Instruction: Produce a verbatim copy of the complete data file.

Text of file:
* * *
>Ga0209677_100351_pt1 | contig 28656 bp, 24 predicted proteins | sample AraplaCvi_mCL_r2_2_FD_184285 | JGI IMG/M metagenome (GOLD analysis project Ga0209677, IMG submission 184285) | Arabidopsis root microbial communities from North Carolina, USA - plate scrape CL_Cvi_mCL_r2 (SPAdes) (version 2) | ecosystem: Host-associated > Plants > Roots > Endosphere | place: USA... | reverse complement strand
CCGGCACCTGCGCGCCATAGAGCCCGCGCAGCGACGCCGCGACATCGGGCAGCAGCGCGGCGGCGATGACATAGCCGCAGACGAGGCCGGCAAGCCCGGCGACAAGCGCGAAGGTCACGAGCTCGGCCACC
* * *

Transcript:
>Ga0209677_100351_pt1 | contig 28656 bp, 24 predicted proteins | sample AraplaCvi_mCL_r2_2_FD_184285 | JGI IMG/M metagenome (GOLD analysis project Ga0209677, IMG submission 184285) | Arabidopsis root microbial communities from North Carolina, USA - plate scrape CL_Cvi_mCL_r2 (SPAdes) (version 2) | ecosystem: Host-associated > Plants > Roots > Endosphere | place: USA... | reverse complement strand
CCGGCACCTGCGCGCCATAGAGCCCGCGCAGCGACGCCGCGACATCGGGCAGCAGCGCGGCGGCGATGACATAGCCGCAGACGAGGCCGGCAAGCCCGGCGACAAGCGCGAAGGTCACGAGCTCGGCCACC